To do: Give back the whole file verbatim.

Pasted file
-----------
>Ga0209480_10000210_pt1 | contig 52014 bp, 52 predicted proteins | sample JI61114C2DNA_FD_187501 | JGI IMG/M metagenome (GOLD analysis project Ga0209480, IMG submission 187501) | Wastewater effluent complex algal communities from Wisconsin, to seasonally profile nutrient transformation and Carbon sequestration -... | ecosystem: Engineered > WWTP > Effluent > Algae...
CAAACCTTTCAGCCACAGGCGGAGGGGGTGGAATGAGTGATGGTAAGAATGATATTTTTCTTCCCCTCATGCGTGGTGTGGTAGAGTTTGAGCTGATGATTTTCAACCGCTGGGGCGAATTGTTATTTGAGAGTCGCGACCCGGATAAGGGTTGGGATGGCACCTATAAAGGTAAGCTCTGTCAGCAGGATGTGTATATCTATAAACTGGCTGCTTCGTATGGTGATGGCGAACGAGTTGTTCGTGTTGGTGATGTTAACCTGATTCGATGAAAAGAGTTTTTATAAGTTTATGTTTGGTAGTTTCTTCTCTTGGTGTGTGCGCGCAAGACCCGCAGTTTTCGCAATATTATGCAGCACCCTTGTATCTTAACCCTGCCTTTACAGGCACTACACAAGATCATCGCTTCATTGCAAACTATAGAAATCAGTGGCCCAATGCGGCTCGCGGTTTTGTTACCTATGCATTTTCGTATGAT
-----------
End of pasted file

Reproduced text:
>Ga0209480_10000210_pt1 | contig 52014 bp, 52 predicted proteins | sample JI61114C2DNA_FD_187501 | JGI IMG/M metagenome (GOLD analysis project Ga0209480, IMG submission 187501) | Wastewater effluent complex algal communities from Wisconsin, to seasonally profile nutrient transformation and Carbon sequestration -... | ecosystem: Engineered > WWTP > Effluent > Algae...
CAAACCTTTCAGCCACAGGCGGAGGGGGTGGAATGAGTGATGGTAAGAATGATATTTTTCTTCCCCTCATGCGTGGTGTGGTAGAGTTTGAGCTGATGATTTTCAACCGCTGGGGCGAATTGTTATTTGAGAGTCGCGACCCGGATAAGGGTTGGGATGGCACCTATAAAGGTAAGCTCTGTCAGCAGGATGTGTATATCTATAAACTGGCTGCTTCGTATGGTGATGGCGAACGAGTTGTTCGTGTTGGTGATGTTAACCTGATTCGATGAAAAGAGTTTTTATAAGTTTATGTTTGGTAGTTTCTTCTCTTGGTGTGTGCGCGCAAGACCCGCAGTTTTCGCAATATTATGCAGCACCCTTGTATCTTAACCCTGCCTTTACAGGCACTACACAAGATCATCGCTTCATTGCAAACTATAGAAATCAGTGGCCCAATGCGGCTCGCGGTTTTGTTACCTATGCATTTTCGTATGAT